urgency of mangled lines with bones digging
and just nodded your head
Carla 's research has been published in psychology journals but she is tentatively branching out into the world of poetry after an absence of many years.
by Susanna Saracco
Here she is
The person you have known
Here she is
The person who believed
Here she is
The person who was faithful
Here she is
The emotional person
Here she is
The person who flew
Here she is
The person who wakes up at dawn smiling
Here she is
The generous person
Here she is
The person who believes
Here she is
She sits alone in the train
She is choosing a gift for herself
Now she sees
Susanna Saracco got an MA in ancient philosophy from the University of Turin, Italy. She studied in Vancouver, Canada and got a PhD in Philosophy from the University of Sydney, Australia. As an academic author she has published the book Plato and Intellectual Development: A New Theoretical Framework Emphasising the Higher-Order Pedagogy of the Platonic Dialogues, Palgrave Macmillan, 2017 and several articles. This is her first work in poetry.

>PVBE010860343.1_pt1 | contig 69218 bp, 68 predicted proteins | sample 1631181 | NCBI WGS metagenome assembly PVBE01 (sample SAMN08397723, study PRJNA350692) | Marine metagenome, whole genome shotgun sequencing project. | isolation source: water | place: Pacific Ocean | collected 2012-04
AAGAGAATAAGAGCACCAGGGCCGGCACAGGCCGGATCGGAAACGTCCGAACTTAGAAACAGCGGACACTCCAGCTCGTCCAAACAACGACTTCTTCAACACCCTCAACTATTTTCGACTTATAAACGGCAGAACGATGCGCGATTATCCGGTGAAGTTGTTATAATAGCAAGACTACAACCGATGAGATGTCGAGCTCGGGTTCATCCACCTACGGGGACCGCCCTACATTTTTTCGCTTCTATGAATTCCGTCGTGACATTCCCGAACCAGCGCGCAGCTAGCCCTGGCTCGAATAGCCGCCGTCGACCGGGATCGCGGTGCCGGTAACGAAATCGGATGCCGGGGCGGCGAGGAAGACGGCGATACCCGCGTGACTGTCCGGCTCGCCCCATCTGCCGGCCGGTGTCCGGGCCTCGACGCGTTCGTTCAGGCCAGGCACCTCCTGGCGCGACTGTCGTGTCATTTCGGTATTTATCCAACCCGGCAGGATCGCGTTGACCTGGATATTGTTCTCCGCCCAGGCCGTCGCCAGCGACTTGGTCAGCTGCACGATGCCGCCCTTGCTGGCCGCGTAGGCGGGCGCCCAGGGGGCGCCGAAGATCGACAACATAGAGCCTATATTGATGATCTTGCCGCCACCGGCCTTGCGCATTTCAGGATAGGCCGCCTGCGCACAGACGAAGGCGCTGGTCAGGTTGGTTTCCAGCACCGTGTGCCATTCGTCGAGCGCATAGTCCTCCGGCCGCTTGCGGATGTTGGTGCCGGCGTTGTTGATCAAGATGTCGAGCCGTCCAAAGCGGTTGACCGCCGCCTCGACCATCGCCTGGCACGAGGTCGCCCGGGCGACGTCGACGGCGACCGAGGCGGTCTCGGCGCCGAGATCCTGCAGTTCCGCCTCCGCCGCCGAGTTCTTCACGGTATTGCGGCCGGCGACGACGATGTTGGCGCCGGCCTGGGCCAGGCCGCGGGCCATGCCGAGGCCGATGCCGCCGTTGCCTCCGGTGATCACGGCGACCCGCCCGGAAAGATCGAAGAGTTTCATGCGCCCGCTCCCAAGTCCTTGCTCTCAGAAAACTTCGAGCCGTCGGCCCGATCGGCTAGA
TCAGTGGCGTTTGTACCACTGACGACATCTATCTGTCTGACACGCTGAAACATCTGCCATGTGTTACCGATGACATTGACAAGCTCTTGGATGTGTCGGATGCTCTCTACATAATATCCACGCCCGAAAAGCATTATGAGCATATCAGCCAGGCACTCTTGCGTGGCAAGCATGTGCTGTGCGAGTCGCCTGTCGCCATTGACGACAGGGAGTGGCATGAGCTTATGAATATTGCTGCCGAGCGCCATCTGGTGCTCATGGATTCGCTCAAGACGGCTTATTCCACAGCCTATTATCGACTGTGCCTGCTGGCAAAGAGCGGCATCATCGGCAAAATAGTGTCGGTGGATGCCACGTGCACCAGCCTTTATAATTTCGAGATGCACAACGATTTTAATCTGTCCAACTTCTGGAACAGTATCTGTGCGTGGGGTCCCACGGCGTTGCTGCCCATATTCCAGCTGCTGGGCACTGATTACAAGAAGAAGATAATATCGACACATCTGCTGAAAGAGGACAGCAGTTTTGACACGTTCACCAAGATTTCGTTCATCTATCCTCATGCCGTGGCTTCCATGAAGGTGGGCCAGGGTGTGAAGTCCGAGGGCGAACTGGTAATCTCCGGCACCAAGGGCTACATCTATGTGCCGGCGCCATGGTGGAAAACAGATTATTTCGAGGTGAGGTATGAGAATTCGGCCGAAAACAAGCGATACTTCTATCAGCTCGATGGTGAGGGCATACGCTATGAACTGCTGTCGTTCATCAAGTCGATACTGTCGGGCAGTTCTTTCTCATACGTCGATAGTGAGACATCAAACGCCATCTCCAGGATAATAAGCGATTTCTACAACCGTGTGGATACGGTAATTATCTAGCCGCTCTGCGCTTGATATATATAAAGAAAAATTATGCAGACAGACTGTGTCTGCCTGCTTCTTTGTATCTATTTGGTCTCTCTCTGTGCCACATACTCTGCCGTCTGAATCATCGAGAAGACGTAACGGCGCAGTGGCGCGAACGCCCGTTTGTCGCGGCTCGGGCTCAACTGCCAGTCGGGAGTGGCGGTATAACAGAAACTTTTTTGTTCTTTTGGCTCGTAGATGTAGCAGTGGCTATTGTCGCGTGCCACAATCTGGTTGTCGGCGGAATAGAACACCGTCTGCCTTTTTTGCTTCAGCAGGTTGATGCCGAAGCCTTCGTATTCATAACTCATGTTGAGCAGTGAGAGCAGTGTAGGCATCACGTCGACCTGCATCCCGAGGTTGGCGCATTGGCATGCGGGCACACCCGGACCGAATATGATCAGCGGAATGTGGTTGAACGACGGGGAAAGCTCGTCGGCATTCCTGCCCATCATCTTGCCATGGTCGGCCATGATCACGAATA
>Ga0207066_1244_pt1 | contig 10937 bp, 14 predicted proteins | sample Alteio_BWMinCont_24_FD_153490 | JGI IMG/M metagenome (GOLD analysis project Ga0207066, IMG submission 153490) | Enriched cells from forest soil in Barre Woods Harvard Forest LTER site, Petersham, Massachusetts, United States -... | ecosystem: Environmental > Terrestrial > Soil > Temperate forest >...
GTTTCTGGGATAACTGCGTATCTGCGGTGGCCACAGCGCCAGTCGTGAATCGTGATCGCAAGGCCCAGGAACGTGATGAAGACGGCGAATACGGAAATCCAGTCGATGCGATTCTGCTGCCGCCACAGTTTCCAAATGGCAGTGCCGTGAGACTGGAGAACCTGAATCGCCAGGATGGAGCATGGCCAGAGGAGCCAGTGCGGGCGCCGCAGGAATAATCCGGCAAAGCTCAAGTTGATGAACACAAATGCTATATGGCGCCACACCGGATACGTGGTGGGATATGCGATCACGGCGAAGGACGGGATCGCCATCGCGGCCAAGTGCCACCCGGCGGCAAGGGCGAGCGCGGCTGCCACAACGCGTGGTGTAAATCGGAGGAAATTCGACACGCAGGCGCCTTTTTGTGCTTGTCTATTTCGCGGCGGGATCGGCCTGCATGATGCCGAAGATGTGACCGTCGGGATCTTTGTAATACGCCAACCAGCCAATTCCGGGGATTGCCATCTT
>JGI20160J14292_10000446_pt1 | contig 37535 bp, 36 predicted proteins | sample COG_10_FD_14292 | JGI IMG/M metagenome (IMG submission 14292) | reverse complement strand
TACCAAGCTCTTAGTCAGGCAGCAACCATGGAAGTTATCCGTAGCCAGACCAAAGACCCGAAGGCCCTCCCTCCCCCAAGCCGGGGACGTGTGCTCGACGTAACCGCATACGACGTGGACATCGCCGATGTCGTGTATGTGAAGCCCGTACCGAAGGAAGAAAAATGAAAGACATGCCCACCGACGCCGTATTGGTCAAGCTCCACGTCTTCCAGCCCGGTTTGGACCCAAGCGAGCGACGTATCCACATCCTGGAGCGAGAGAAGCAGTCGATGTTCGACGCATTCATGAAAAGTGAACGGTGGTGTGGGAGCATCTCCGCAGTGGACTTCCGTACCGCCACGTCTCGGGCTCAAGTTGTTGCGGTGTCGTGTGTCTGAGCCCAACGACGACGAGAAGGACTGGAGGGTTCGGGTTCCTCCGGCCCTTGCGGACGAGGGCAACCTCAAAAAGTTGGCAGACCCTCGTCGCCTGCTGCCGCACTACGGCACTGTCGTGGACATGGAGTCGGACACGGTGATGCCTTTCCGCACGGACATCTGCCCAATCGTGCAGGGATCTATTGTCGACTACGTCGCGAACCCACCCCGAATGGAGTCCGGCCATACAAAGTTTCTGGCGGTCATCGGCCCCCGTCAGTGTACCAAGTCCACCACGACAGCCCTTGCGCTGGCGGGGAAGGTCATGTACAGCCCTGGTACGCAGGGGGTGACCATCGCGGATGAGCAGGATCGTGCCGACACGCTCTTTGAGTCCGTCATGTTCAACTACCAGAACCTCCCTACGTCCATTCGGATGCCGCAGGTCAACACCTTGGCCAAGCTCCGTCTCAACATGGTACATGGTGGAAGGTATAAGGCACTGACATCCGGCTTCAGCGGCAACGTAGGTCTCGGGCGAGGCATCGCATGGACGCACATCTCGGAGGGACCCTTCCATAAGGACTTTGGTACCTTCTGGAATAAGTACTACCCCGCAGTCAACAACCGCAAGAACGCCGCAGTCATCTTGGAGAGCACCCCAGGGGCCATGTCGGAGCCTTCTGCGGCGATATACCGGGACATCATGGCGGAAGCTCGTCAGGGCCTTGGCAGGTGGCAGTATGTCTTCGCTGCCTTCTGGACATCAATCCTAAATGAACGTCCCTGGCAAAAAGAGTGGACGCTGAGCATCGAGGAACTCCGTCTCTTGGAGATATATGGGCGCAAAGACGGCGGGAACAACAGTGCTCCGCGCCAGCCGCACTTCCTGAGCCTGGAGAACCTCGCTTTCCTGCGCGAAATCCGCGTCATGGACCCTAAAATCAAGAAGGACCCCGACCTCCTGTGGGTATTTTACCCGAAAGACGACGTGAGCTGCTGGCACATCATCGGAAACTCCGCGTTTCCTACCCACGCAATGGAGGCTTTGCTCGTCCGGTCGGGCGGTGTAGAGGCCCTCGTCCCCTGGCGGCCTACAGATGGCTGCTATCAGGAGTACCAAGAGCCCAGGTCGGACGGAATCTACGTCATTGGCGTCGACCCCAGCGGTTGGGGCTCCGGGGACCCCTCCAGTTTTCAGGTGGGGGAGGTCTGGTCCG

by Bradley Bazzle
Recently I was in Oxford for four months, living in an apartment without internet access. Living in Oxford was interesting, but living without home internet was perhaps even more interesting. Many of the effects were positive. Not being bombarded by the news, for instance, helped me concentrate on my writing. And the absence of social media helped me pretend I wasn’t missing out on anything. Other effects were less predictable, however.
After about two months, I realized I hadn’t listened to music—I mean deliberately listened to it, as opposed to heardit in a grocery store or wherever—since leaving home. And on the few occasions I did listen to music, I was powerfully affected by it. One afternoon, while trying to work at an empty bar called the Jericho Tavern, I found myself unduly distracted by the music they were playing, and then, after listening closely, a little moved by it. And this wasn’t music I would have listened to on purpose, like the Pointer Sisters. The singer sounded more like the UK version of Jason Mraz, only with electronic beeps and whirrs that I supposed had become de rigueurin the two months since I listened to music.